The March 28th event was chock full of information both tech-y and theoretical about that one word that’s been on the mind of all us publishing folk: metadata. What exactly is it? What does it do for our books? How do I wrangle it to work for me? What does SEO even stand for?? Our team of brilliant panelists answered all these questions and more! Read ahead for a recap of the night and learn a thing or two about the “M” word.
Once again, our panelists were: Maria Diaz of SocialChorus, Karla Simmons of the Perseus Book Group and Dr. Jason McDonald, founder of JM Internet Group.
Q: What is metadata? And don’t “say data about data”! Why is it important to publishing industry
Karla Simmons describes content: Everyone has books. Metadata is all the info about the book. important because when a user goes to any website, that’s the only thing they see. It goes out in a feed. Also it hits Google. Making sure all your metadata, all your info about your books, is in a system and correct is incredibility important because that’s how people buy books.
Maria Diaz: It’s how you format your titles to your blog posts, descriptions of photos. If you format the title wrong, when you share it on Facebook, all the followers will see is just a bunch of gibberish. Formatting means when you’re writing a blog post (for example) write in a title that’s friendly to people so when you’re sharing it can show up nicely. Using a short title, so when you’re sharing things out, people will click on it.
Jason McDonald: Here’s your homework: Google “chicken soup”. The leading industry for microdata (a type of metadata) is the recipe industry. When you google it, you’re going to see calorie count, breadcrumb trail, pics of chicken soup. Chicken soup is the best way to think about this: how can we become like the chicken soup industry?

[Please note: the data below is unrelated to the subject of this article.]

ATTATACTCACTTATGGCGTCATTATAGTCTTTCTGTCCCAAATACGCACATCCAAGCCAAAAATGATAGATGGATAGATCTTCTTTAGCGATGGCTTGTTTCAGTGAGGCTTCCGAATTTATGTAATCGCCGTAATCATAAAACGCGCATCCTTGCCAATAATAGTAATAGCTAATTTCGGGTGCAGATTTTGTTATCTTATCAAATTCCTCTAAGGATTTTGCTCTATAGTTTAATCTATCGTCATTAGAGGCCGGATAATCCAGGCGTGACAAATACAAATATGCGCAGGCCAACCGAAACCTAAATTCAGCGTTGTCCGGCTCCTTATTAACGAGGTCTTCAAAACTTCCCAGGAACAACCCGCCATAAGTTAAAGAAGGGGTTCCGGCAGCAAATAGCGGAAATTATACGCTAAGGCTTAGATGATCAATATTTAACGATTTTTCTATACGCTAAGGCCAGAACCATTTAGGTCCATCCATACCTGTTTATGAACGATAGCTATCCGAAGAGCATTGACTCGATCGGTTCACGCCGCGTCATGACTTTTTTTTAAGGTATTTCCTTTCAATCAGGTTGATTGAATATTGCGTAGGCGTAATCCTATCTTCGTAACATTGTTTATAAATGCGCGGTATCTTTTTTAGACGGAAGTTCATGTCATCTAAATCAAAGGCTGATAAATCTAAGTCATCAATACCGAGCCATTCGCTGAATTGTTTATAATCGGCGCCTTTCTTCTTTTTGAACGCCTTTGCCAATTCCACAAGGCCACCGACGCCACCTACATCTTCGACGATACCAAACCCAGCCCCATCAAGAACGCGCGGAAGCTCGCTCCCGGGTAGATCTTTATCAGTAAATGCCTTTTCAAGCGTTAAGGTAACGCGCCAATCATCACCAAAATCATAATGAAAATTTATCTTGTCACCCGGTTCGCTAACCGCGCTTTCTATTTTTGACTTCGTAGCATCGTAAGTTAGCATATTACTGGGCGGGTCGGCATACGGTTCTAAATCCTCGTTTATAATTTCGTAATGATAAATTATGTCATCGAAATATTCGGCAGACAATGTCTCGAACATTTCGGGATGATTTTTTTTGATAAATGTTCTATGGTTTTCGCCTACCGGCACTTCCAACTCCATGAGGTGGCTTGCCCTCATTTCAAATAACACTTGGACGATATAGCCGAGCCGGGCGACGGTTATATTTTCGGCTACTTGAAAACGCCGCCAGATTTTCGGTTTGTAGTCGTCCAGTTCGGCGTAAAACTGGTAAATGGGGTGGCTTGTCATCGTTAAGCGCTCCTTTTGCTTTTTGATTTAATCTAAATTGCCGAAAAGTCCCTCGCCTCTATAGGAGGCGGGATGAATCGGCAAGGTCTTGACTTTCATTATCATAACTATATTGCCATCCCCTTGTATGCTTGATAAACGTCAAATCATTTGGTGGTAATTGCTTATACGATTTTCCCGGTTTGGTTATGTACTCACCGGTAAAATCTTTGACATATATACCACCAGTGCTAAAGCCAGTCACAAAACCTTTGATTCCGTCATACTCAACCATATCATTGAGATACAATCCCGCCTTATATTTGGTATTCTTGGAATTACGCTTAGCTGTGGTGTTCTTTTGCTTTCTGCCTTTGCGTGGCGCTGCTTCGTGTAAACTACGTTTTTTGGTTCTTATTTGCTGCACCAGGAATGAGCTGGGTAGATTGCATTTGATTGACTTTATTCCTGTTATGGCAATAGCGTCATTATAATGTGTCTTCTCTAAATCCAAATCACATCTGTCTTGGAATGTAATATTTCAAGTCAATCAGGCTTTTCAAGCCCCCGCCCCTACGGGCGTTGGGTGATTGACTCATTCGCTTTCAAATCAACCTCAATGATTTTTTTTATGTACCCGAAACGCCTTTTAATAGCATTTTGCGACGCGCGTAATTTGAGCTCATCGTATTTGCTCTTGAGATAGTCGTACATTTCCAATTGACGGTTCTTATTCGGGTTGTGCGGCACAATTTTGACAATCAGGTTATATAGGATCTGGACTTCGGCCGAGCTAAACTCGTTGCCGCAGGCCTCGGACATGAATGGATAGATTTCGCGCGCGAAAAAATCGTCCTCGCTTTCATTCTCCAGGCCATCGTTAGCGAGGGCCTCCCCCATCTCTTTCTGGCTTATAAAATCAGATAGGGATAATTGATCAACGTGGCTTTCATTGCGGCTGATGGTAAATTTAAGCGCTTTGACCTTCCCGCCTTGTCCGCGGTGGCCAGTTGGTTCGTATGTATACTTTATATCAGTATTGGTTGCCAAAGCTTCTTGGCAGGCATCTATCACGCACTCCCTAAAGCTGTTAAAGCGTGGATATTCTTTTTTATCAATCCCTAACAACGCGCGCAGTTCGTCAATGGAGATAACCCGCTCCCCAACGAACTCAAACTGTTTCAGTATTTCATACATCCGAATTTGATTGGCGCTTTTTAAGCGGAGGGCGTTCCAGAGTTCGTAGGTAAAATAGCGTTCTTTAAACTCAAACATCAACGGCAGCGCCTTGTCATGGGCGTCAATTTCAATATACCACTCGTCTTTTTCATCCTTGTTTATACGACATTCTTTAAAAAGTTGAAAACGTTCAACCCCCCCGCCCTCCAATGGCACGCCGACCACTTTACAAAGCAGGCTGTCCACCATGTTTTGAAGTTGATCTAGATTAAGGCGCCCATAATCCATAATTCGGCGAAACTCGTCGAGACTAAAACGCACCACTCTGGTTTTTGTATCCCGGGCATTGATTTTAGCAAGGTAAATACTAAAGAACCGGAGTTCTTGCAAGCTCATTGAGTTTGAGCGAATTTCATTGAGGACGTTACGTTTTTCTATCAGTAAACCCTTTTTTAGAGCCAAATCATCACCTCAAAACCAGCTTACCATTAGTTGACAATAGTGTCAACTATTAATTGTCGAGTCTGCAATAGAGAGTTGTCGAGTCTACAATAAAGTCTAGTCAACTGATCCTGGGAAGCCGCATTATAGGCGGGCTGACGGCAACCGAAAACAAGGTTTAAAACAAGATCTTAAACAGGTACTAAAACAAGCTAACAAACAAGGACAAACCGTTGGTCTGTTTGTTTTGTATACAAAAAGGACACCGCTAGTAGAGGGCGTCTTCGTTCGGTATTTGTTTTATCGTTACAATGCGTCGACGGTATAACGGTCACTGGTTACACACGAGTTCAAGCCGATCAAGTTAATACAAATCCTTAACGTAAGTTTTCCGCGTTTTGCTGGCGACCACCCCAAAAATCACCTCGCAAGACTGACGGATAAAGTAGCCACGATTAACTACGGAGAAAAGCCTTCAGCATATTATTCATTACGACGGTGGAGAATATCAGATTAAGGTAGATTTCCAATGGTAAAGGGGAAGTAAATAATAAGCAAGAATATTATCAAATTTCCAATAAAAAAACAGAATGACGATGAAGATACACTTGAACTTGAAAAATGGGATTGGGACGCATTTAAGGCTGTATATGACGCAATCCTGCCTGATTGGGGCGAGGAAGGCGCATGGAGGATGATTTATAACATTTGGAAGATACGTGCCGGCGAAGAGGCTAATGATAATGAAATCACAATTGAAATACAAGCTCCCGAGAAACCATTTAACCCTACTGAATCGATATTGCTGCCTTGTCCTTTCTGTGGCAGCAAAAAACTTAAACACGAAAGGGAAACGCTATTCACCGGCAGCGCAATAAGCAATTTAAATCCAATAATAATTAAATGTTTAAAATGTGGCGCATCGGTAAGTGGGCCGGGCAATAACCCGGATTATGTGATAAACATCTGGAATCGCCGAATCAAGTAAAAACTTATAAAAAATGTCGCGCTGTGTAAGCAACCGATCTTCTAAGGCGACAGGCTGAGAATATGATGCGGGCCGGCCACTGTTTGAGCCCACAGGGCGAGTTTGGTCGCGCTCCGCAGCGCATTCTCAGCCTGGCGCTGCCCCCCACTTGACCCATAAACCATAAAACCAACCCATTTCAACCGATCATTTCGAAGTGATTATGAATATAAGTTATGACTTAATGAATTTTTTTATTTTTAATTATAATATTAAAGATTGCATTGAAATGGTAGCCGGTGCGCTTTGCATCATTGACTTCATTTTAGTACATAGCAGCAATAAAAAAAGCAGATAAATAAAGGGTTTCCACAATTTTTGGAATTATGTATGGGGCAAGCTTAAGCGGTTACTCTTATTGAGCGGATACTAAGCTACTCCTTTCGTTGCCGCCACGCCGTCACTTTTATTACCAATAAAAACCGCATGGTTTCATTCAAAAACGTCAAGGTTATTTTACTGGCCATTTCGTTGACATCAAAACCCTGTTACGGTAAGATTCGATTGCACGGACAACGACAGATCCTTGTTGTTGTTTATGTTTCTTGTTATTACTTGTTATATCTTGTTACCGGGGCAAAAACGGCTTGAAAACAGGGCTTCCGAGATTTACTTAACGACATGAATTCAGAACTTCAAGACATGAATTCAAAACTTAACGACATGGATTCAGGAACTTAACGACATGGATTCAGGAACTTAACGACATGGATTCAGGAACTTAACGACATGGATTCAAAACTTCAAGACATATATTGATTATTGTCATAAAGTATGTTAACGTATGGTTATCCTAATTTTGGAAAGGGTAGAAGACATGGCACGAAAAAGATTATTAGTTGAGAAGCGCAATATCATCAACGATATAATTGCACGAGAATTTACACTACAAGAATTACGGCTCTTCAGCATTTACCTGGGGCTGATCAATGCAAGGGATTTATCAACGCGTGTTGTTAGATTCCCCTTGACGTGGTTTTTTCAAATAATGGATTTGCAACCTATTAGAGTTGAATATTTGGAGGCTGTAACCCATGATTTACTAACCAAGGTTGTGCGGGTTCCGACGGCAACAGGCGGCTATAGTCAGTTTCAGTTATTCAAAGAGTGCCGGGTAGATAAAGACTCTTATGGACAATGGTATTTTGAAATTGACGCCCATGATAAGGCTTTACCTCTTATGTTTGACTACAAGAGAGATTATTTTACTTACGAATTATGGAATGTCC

Question for Jason McDonald: explain metadata vs microdata?
Jason McDonald: All these terms are messy. Metadata, is older and messier things like title, metadescription.
Microdata is a new format that emerged a year and a half ago (schema.org). Little pieces of info for Google, e.g. “here’s the suggested picture”. Microdata is a kind of microdata.
Question: Where does social media fit into this picture and SEO?
Maria Diaz: It’s important to write your post correctly. Tag everything, makes easier to find.
Question: What’s tagging?
Random terms that cover the subject of what the blog post was about. Example: name of author, title of book, subject of the book. The more info you can feed, the more info can be found.
Social media: Look at the way the articles look on Facebook. You see a title, by “NY Times”. Always think about how it will look to the person you’re sharing it with.
Question: How about sharing a book, how would you tag that? ISBN, title?
Karla Simmons: Amazon took keywords until not long ago. They stopped, and didn’t tell anyone.
Jason McDonald on tagging: if you go to schema.org, they have suggested categories. They leave out reviews, there’s a different format for reviews.
Re: news that Amazon bought Goodreads
Maria Diaz: You should never rely on one platform.
Karla Simmons: agrees with Maria Diaz. Biggest thing publishers have is content; that’s so important.
What platforms do you recommend that best support discoverability?
Maria Diaz: All of them? It depends on your goals. For some books even Pinterest and Instagram. Twitter is probably number one. Facebook is difficult because there’s a lot of privacy controls.
Jason McDonald: I wanna advocate that you look at Google+ looking through the personal author profile. You can attach your blog posts to your personal Google+ account. Google is hijacking Schema’s standard in this case!
Problems with bad metadata?
Karla Simmons: Changing metadata at the distributor level can be difficult. This happens because things change, or get data in before they know. One particular problem is, if one of the authors gets taken off, there’s no way to do that. 30 days before your pub date you want to make sure there’s a lot of good data out there.
Jason McDonald: Where this is going is all about trust indicators: things that indicate to Google that you’re trustworthy. Google is looking at external references to you.
Name the metadata providers
Karla Simmons: Ingram, Belcor, Library of Congress takes feeds but has a different way of weighing them.
What’s the #1 tool for managing metadata?